Section 5000A(f)(2) of the Internal Revenue Code defines employer-sponsored minimum essential coverage as "a group health plan or group health insurance coverage offered by an employer to the employee which is either a government-sponsored plan or "any other plan or coverage offered in the small or large group market within a State." Therefore, if your employer purchases any plan that is governed by any State Insurance Department, that plan exempts you from the individual mandate, even if that plan only pays $100 per day when in the hospital.ACA group 300

5. Section 105 self-insured ERISA plans do not meet the minimum requirement

But they will allow you to receive your subsidy if you qualify. Under the general preemption clause of ERISA Section 514(a), 29 U.S.C. §1144(a), ERISA preempts any and all State laws which "relate to" any employee benefit plan subject to Title I of ERISA. Section 514(b)(2)(B), referred to as the "deemer clause," makes clear that a State law that "purports to regulate insurance" cannot deem an employee benefit plan to be an insurance company and therefore subject to state insurance laws. These plans are not "plans offered in the small or large group market within a State" under Section 5000A. Although these plans may reimburse health insurance premiums and are, as a practical matter, indirectly affected by State insurance laws (inasmuch as the insurance contracts reimbursed by the plans are subject to State insurance law requirements), the "deemer clause," effectively prevents the direct application of State insurance laws to ERISA-covered employee benefit plans.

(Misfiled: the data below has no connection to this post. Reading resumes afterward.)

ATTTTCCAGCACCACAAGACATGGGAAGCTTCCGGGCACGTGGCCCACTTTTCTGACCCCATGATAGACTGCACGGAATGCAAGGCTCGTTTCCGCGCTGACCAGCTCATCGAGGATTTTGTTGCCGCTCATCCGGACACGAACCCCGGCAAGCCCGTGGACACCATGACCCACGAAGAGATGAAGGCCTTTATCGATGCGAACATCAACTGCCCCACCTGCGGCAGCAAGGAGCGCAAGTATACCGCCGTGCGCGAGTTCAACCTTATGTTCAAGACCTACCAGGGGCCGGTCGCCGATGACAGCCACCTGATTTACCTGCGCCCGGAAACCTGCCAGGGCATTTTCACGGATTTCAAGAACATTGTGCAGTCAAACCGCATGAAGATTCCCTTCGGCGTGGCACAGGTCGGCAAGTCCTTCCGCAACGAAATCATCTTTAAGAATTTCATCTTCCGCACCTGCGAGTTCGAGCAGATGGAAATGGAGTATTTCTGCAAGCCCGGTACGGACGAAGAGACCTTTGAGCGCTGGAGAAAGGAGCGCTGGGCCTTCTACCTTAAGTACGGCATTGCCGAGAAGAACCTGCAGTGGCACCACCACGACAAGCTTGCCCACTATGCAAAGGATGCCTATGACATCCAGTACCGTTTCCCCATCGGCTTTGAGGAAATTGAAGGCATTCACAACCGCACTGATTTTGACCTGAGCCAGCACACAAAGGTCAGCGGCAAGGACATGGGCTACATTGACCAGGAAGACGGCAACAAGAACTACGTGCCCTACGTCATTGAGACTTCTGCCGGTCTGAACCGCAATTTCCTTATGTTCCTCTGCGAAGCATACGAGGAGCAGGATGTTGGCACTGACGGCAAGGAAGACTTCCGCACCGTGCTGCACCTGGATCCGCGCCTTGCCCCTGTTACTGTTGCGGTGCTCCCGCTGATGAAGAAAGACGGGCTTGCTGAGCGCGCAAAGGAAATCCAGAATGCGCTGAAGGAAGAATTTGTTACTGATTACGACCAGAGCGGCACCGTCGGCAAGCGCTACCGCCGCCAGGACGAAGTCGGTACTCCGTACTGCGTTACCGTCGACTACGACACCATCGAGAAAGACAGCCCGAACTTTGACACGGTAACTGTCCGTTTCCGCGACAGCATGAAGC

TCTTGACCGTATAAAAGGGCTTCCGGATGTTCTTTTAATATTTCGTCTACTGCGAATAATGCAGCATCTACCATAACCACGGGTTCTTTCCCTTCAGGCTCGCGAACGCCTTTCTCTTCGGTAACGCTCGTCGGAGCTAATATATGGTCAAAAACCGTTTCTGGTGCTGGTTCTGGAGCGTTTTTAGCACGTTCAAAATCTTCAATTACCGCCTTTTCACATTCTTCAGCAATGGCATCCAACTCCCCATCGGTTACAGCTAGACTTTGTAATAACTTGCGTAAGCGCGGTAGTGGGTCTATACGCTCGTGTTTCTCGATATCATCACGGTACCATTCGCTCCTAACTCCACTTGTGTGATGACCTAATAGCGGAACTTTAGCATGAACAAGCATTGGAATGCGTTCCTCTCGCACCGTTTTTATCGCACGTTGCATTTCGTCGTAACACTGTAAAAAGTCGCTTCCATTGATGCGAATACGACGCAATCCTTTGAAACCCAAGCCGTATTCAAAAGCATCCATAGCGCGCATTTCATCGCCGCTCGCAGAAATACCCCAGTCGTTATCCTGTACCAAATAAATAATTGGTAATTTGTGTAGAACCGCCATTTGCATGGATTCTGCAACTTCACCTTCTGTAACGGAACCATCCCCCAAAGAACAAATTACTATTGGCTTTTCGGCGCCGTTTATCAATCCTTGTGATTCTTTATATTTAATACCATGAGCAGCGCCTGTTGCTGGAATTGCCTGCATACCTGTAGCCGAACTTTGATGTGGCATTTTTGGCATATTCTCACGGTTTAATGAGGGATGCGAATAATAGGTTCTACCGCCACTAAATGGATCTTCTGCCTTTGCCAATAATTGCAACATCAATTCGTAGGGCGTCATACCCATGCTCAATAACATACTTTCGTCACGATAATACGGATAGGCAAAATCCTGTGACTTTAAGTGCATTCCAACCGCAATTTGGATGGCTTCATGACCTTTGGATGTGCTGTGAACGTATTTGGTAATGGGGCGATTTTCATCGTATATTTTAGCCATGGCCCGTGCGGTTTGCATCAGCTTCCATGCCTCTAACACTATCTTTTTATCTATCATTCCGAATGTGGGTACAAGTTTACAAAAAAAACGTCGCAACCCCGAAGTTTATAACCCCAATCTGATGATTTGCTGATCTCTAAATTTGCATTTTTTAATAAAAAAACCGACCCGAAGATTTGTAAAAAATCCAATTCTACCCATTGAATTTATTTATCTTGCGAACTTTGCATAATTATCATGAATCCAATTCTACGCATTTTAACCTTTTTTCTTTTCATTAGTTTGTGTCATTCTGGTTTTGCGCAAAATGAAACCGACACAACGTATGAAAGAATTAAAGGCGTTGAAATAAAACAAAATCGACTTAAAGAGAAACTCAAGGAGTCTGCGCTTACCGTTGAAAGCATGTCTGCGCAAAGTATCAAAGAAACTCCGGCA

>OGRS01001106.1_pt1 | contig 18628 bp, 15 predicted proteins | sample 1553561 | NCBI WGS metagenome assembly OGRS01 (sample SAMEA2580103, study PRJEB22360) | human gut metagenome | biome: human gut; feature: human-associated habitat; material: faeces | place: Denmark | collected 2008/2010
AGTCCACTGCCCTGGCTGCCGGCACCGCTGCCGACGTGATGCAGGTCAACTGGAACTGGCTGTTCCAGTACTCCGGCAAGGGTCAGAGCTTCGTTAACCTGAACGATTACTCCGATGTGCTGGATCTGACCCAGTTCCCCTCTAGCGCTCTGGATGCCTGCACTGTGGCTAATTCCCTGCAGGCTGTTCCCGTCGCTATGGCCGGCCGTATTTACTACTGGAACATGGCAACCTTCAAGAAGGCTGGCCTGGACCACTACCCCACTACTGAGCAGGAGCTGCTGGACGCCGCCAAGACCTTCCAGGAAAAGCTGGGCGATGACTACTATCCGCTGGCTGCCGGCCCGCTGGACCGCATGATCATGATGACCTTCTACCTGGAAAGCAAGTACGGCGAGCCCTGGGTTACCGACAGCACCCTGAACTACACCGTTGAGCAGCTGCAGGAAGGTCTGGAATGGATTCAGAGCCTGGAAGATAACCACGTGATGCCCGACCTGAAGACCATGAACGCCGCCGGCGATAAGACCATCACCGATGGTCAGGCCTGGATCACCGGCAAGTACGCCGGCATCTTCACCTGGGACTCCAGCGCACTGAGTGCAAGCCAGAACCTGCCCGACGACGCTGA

Therefore, if your employer offers only a classic 105 ERISA plan you are responsible for purchasing minimum essential coverage or pay the penalty but you are also eligible for an Obamacare tax-subsidy to help pay your premiums, if you qualify based on household income and family size.

In summary, if you must pay it, the mandate tax penalty will usually be cheaper than the cost of health insurance after 2014 unless you can get Uncle Sam to pay your premiums. Many of you rebels out there will simply purchase short-term health insurance or a fixed indemnity policy to get you to the next open enrollment and simply pay the penalty, join the Amish, an Indian Tribe or lower your withholding. The rebel will say to themselves, "If anything happens to me, I can always sign up for an Obamacare policy later. They have to cover any pre-existing conditions, right?"

The threat of the individual mandate tax only works because people tend to follow the rules and they don't like paying money and getting nothing for it. Removing or postponing the mandate would remove the rule. Removing or postponing it would remove the feeling that going without insurance is breaking the rules and as my grandson will tell you, "You can't break the rules!"

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Tony McDougle is Founder and Owner of Assurecor, Inc. and has focused his career on health benefits delivery and administration for over three decades. With visionary leadership he has built three multi-million dollar health care marketing and administration companies from inception. He has served on the field advisory boards of many national insurance companies, and with the creation of the Benefit X-Change, he was named 2012 Charlotte Business Leader of the Year. His expertise in employee benefits – finance, administration and marketing – from executive management of major insurance companies to entrepreneurial business development has made him one of the foremost experts in this field.